Consider these three ideas for testing different elements of your PPC campaigns:

Test multiple ad versions that highlight different benefits of your product, service or company. For example, one could tout cost-savings benefits, while another emphasizes a convenience aspect.
Use A/B testing to try out two different headlines on your landing page. Again, each could speak to a different benefit (i.e., cost savings vs. convenience). Google Optimizer is a great tool for this.
If you’re targeting a competitive search term with many competing ads, consider launching two different campaigns simultaneously. Each could offer a distinct piece of fulfillment – a free case study and a product coupon, for example.
A few tools for testing include:

A/B Testing resources: (Google Website Optimizer, 7 Free Resources)
Multivariate Testing service: (Omniture)
Heatmap & User Testing tools: (CrazyEgg, Clickdensity, Clicktale, userfly andEyetools)

5. Mobile:
I resolve to rethink my website design for mobile users.
If your site isn’t already optimized for handheld devices such as cell phones, now is the perfect time to re-assess your site design and how users find your site through mobile search – particularly for B2C companies.

In October, ABI Research forecast that mobile sales of physical goods in North America would reach $750 million by the end of 2009, a 117% annual growth rate. Consumers are doing a lot more than purchasing downloadable cell phone ringtones and games from their mobile devices. These days, clothing, electronics, books and a host of other items are being purchased through mobile commerce. Additionally, social network participation through services like foursquare, Facebook and Twitter are growing dramatically, creating additional opportunities for promotion and traffic to the mobile version of your company web site.

When optimizing web pages for the mobile web, consider a few tips:

Keep fonts in their most basic format
Eliminate advertising to conserve screen space
Take out images unless they are absolutely necessary
Remove Flash, Java or any plug-in content unless absolutely necessary


40% of People “Friend” Brands on Facebook

Posted Wednesday, November 11th, 2009

readwriteweb.com, November 10, 2009

see link to view charts: http://www.readwriteweb.com/archives/survey_brands_making_big_impact_on_facebook_twitter.php

Digital marketing company Razorfish has just launched its third annual FEED survey of 1,000 “connected consumers.” The survey is focused on online consumer behavior. This year Facebook and Twitter feature prominently. 40% of respondents “friended” brands on Facebook, while 25% reported following brands on Twitter. What’s more, Razorfish found that consumers access brands on Twitter and Facebook mainly for deals and promotions.

Of those who follow a brand on Twitter, nearly 44% reported that access to exclusive deals is the main reason. On Facebook or MySpace, 37% said that access to exclusive deals or offers was their main reason for friending brands.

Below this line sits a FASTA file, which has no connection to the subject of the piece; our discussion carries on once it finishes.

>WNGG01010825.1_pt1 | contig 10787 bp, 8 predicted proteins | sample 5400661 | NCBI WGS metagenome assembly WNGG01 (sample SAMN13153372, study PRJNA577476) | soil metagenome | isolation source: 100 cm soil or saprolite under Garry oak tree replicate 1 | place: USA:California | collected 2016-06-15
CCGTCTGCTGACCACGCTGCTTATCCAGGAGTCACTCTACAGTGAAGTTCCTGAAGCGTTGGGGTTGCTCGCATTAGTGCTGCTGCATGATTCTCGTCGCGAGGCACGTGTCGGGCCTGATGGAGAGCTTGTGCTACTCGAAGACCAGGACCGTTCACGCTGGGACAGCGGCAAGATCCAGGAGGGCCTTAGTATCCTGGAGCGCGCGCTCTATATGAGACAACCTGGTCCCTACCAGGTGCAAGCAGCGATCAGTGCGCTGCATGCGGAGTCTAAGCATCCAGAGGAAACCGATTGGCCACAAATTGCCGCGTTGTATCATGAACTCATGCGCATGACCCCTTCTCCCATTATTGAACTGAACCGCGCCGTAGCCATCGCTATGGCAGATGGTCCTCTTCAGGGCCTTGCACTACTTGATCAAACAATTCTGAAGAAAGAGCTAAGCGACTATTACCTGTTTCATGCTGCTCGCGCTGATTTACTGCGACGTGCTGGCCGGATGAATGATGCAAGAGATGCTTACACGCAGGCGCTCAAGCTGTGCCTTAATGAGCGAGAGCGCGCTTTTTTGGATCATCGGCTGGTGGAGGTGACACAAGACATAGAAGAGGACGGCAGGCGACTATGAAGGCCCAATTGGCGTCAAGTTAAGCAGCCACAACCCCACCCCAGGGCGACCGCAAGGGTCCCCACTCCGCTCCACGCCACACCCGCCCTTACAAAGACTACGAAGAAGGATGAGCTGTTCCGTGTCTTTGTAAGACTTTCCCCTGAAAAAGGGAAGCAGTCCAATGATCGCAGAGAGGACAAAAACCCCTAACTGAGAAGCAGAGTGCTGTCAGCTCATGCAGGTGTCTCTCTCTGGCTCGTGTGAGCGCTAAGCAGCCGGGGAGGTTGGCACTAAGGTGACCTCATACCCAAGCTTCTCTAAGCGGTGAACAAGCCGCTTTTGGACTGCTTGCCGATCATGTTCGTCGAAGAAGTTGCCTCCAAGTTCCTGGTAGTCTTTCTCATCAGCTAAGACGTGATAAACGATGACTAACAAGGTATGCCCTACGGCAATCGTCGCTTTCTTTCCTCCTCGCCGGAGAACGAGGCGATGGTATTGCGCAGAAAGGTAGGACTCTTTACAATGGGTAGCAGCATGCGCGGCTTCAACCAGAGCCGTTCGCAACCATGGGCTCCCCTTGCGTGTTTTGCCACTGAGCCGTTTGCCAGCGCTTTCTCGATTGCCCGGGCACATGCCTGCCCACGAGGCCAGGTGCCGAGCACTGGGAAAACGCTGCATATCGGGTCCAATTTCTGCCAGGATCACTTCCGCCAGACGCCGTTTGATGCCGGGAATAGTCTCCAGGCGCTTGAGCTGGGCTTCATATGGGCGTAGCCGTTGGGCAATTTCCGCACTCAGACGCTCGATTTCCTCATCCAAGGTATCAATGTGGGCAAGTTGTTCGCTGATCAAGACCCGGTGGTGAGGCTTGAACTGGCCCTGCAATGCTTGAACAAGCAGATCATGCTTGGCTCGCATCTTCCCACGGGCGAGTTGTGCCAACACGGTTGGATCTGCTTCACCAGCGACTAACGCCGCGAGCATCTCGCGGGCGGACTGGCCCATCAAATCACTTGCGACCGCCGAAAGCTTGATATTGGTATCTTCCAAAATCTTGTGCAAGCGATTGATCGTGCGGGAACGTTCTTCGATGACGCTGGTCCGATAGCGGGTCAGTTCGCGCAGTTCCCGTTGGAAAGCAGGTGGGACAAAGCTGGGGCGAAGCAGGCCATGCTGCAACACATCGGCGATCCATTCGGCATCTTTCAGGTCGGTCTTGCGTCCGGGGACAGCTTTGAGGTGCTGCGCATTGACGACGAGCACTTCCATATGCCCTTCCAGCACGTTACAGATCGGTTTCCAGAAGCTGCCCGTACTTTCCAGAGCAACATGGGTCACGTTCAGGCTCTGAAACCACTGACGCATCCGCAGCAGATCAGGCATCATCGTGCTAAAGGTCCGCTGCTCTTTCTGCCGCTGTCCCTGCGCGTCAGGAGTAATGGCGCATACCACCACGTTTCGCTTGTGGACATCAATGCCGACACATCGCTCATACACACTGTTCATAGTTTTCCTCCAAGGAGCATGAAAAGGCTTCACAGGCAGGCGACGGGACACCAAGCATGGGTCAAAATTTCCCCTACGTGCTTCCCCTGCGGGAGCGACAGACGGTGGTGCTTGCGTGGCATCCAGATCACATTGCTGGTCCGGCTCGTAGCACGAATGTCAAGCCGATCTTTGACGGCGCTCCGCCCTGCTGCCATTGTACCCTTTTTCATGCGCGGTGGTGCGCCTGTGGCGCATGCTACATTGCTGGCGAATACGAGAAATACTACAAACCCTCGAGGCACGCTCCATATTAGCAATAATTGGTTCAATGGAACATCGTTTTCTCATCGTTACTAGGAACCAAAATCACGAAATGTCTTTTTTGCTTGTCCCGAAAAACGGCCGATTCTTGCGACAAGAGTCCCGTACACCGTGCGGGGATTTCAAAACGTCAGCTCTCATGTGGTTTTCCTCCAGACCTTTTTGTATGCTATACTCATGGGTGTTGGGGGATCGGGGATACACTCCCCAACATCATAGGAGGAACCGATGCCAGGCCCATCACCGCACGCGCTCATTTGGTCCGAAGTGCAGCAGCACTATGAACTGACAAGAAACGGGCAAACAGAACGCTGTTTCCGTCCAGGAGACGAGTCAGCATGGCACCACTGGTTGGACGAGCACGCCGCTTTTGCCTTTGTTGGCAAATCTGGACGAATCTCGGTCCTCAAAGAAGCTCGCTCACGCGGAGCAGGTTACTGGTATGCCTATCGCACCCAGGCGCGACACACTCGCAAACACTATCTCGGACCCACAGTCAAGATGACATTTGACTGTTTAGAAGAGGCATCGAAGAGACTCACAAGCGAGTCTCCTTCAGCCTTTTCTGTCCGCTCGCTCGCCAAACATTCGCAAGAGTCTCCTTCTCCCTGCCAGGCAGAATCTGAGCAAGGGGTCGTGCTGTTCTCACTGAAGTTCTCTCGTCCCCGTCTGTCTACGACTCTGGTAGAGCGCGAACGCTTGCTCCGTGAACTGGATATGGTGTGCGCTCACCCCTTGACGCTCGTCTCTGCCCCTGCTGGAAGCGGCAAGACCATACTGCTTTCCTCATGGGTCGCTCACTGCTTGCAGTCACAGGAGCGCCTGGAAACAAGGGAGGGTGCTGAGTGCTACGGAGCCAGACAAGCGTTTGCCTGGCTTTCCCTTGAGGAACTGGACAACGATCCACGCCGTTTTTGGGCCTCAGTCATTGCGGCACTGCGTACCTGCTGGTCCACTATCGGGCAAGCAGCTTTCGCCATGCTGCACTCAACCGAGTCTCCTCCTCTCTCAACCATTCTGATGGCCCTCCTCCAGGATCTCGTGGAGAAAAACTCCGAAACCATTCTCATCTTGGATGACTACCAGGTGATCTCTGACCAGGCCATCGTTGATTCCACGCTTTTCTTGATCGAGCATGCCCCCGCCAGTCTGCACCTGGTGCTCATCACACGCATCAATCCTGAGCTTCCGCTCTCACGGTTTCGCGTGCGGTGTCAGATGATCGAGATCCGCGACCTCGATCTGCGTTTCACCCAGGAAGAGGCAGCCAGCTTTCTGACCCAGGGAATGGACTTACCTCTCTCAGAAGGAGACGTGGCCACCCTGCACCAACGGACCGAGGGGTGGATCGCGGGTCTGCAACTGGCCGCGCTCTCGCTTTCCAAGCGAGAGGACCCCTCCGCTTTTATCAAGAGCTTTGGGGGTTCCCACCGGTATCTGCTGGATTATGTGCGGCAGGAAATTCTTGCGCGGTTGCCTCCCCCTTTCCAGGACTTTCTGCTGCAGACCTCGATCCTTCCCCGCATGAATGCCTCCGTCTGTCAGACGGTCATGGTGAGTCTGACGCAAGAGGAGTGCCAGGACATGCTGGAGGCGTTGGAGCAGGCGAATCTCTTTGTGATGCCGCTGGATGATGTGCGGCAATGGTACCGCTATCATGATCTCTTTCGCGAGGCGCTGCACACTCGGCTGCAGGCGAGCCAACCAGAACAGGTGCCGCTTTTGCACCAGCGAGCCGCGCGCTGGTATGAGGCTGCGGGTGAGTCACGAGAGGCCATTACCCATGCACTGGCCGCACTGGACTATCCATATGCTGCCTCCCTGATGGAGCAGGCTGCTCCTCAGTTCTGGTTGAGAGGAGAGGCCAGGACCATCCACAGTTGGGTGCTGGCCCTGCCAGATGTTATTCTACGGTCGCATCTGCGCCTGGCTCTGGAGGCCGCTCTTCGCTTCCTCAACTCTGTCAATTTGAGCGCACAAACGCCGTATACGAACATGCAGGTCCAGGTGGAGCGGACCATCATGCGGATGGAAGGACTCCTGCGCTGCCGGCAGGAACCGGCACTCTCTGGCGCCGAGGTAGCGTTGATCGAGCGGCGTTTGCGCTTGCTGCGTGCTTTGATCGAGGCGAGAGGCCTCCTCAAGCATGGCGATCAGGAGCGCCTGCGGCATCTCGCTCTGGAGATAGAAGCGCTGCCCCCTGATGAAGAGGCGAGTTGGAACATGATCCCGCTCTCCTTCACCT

Over 1/4 of respondents reported having followed a brand on Twitter, which is encouraging news for companies wanting to use Twitter to promote themselves.

 43.5% reported following a brand to get “exclusive deals or offerings,” which again is a statistic that companies should take note of.

 An even higher percentage of respondents have “friended” a brand on Facebook – a whopping 40%. Considering that Facebook is a social network that started out as a way for college kids to network, this is a statistic that will make companies and organizations take note. If you want brand recognition on the Web, according to these statistics there’s a very good chance that Facebook is a place you want to be.

 A smaller percentage follow a brand on Facebook for exclusive deals or offers (36.9%) – but still a majority.

 Is this “connected consumer” crowd mainstream? Well, about 62% of the respondents still use Internet Explorer as their browser, with 30% on Firefox. So yes, they are.

It’s interesting then to look at what are the homepages of these people.

 While Google is unsurprisingly number 1 with 32.6%, Yahoo is close behind at 29.7%. MSN is still well used at 11.9%. We were most surprised that AOL is now only 7.9%. These statistics show that Yahoo remains a force among mainstream consumers, whereas AOL is slipping further behind.

We reported last week that smartphones have almost overtaken ‘feature phones’ as the cellphones of choice for consumers. Razorfish‘s survey shows that 56% of connected consumers now use a smartphone – i.e. one that has email and web capabilities.

 As with the ChangeWave Research survey recently, Razorfish puts Blackberry (29.5%) ahead of Apple’s iPhone (20.1%).

 Another illuminating statistic is the number of people who now get their news from Twitter and Facebook. While nearly 80% of respondents still access “traditional news web sites,” 33% get news from Facebook and 19.5% from Twitter. Only 27.3% get news from “alternative news web sites” – by which we presume they mean blogs.

 Overall, these figures from Razorfish show that Facebook and Twitter are now major places for brands to be; as well as online sites where consumers get at least some of their news.